Videophilia Takes Over

The benefits of spending time outdoors are numerous — fresh air, sunshine, relaxation. Who wouldn’t want that? Apparently, many Americans don’t. Researchers at the University of Illinois in Chicago tracked outdoor activities over several decades, and found a sharp decline among US citizens. Rates of fishing, hiking, hunting, backpacking and national and state park visits were followed over time and showed decreased use by about 1% per year, for an average of 18% to 25% total decrease.

What’s to blame? Videophilia. The term was coined to refer to the rapid rise in television, video game and computer activity that has occurred in recent years. This is no surprise, as the Internet has exploded not only as a business tool but also as a social networking, shopping and entertainment hub. Instead of taking the family on a drive through Yellowstone, why not just relax at home, let the kids play video games and catch up on your favorite blog?

It’s easy to understand why Americans are choosing to spend their free time at home. We are busier than ever, and unlike a few decades ago, our homes a full of entertainment. Between TiVo, Netflix, video games and the Internet, you could easily spend all day lying on the couch without getting bored. But aren’t we missing out on something important?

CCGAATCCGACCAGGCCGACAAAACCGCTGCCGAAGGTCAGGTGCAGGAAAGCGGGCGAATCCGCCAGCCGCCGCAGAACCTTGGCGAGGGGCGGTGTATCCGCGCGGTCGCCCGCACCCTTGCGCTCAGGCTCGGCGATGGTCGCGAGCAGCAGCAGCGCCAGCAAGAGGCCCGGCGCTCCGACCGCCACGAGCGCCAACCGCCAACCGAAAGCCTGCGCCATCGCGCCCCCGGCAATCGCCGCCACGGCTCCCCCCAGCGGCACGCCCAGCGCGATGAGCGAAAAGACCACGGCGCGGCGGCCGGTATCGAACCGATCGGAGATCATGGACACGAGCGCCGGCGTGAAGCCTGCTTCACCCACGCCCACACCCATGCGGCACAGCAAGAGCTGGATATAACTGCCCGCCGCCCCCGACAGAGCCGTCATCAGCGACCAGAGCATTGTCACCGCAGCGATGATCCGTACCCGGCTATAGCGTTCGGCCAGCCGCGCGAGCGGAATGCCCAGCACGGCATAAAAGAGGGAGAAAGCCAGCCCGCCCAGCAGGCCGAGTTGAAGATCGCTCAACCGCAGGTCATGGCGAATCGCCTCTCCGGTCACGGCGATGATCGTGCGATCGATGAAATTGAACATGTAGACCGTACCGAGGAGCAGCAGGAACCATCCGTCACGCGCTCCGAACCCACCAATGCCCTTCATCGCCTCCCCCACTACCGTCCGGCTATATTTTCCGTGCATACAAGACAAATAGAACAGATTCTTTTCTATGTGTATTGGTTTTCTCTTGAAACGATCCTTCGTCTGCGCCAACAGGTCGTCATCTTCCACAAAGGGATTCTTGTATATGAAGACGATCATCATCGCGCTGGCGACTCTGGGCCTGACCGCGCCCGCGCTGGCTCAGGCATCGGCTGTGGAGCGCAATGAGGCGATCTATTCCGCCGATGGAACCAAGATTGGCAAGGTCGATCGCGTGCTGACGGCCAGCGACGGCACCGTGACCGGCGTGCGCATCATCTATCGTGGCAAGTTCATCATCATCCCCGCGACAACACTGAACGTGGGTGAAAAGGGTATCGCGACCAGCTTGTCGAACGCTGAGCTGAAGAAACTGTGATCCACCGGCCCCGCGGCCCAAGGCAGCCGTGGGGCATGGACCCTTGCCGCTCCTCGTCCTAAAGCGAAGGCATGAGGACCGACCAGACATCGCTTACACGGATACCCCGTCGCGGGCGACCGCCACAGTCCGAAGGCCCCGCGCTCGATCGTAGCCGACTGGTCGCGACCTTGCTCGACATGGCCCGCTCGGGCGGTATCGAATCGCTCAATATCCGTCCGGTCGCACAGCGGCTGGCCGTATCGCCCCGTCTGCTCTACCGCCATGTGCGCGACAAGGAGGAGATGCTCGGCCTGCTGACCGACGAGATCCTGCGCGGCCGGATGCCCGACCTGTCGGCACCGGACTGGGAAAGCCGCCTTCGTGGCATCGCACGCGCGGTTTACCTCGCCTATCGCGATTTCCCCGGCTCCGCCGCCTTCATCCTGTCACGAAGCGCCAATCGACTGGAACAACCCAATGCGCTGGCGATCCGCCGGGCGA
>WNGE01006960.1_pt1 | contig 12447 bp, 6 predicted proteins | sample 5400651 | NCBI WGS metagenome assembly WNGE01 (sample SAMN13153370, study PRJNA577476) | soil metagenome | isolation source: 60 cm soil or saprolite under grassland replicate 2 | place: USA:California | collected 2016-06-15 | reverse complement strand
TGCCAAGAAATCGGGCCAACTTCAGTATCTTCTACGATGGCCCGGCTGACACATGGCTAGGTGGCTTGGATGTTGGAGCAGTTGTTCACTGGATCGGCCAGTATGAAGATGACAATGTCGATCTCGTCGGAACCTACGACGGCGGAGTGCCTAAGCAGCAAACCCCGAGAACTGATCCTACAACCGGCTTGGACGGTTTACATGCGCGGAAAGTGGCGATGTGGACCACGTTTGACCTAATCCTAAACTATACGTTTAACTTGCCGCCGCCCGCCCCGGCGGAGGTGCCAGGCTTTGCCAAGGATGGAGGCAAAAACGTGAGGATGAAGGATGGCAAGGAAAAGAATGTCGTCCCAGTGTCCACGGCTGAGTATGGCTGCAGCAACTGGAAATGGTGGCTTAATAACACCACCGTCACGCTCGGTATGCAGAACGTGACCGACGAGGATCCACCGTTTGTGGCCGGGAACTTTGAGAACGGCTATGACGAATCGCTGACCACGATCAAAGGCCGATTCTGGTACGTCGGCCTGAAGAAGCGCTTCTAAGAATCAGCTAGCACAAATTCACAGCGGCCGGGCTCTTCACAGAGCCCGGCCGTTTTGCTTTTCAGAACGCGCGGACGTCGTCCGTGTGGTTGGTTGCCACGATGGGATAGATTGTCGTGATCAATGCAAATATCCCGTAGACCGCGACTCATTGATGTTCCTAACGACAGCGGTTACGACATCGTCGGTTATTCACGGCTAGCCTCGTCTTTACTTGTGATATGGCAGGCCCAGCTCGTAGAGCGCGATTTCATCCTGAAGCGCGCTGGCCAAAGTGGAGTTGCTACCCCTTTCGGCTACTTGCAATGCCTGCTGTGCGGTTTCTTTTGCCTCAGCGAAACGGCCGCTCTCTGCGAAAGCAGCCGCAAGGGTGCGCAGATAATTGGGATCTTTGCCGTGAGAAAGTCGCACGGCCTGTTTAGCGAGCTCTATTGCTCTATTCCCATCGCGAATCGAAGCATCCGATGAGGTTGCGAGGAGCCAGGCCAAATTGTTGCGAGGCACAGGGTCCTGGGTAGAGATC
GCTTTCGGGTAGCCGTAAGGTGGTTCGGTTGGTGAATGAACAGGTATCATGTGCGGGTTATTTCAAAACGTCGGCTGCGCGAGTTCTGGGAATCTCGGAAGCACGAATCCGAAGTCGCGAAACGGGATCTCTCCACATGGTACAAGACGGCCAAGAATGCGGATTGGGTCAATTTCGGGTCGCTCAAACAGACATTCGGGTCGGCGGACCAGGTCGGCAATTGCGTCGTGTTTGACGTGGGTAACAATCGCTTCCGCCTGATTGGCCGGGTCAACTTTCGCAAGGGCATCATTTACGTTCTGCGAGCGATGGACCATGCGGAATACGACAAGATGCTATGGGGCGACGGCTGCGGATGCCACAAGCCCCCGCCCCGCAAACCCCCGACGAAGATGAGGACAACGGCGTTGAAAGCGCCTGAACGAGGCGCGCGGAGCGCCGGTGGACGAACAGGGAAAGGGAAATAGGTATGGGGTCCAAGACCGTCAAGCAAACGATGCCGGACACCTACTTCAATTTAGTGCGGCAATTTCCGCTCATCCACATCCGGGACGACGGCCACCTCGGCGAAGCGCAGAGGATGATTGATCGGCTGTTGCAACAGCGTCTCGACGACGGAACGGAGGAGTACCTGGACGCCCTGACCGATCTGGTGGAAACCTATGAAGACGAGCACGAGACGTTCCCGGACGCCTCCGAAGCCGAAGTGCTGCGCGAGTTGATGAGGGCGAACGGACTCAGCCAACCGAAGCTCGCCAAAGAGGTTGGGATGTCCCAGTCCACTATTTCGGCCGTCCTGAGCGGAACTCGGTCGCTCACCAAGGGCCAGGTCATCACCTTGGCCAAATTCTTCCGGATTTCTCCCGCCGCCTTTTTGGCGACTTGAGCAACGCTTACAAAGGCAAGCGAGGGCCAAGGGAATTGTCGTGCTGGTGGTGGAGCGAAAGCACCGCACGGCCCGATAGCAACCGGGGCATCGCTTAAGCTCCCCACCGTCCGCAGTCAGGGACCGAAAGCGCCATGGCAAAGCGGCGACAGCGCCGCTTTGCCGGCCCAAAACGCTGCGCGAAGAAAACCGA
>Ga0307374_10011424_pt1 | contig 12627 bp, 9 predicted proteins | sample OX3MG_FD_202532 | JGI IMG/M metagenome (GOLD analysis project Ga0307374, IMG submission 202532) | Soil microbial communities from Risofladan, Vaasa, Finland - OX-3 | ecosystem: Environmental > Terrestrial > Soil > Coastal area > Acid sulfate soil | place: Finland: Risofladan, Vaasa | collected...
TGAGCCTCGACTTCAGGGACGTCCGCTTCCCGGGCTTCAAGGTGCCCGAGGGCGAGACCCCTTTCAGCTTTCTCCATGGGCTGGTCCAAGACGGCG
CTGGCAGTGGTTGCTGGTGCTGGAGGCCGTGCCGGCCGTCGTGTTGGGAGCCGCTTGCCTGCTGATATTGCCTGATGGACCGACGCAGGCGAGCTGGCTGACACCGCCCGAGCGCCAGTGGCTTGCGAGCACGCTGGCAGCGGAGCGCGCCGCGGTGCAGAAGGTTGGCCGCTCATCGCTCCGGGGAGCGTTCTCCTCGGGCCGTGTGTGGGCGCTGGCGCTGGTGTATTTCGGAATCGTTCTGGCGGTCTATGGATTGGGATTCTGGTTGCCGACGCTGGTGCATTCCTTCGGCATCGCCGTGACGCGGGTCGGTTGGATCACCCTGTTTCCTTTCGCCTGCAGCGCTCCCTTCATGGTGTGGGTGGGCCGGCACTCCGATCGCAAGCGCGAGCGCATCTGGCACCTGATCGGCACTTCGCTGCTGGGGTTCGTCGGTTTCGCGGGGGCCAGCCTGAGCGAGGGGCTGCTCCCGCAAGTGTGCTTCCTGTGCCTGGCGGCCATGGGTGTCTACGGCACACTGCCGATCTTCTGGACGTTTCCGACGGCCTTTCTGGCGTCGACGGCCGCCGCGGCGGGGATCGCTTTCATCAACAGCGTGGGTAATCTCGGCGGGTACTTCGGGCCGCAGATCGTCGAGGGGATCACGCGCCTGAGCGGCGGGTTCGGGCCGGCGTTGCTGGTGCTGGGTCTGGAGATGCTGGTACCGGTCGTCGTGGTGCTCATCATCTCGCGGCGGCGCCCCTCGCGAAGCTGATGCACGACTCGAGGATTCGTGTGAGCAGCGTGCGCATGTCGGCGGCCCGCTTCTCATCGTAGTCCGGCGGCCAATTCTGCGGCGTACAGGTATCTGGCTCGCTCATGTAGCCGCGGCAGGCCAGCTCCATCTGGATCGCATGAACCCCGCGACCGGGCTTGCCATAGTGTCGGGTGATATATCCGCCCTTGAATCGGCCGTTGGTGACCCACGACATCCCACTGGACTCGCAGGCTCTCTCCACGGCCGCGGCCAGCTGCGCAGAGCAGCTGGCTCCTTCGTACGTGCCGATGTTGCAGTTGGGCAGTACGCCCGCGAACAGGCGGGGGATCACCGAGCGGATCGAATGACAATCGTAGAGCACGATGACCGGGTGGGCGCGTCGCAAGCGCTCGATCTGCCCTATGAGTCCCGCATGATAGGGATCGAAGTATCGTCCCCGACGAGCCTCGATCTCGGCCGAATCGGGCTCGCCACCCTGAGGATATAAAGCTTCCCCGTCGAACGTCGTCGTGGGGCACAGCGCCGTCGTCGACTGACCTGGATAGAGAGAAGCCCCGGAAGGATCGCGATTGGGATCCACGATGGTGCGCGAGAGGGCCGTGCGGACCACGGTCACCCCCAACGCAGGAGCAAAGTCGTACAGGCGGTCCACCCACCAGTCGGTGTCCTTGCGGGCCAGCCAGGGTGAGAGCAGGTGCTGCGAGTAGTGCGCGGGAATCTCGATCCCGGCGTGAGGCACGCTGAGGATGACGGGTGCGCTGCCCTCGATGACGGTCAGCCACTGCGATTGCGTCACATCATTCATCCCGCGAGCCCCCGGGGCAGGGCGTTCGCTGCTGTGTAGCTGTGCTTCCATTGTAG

Being outdoors is almost synonymous with being active, something that videophilia can’t claim. The mental benefits of nature are equally important, providing a sense of serenity that you’re not going to get from ESPN or the latest violent video game. Everyone could benefit from the physical and emotional boost that inevitably occurs when you spend time outside.

When I was growing up, my family took a vacation almost every year. We visited Yellowstone, the Blue Ridge Mountains, the Rocky Mountains, just to name a few. I have vivid memories of spending time in the wilderness, even if it was just for a day, fishing or boating with my family. I can’t imagine what it would be like to think back on my childhood with fond thoughts of Facebook.

I don’t doubt that people enjoy their videophilia, but it would be healthy for us as individuals and as a nation if we managed to not only enjoy the technological advances available to us today, but also the simpler pleasures of a walk through the woods.


Pergams, O.R., Zaradic, P.A. (2008). Evidence for a fundamental and pervasive shift away from nature-based recreation. Proceedings of the National Academy of Sciences, 105(7), 2295-2300. DOI: 10.1073/pnas.0709893105

Lindsey Kay, MD

Lindsey Kay, MD, is a medical doctor with training in pathology, and an avid writer. During his training, he worked on pre-clinical and clinical trials in a variety of laboratories related to alcohol effects on the brain, cancer diagnosis, and alternative medicine.
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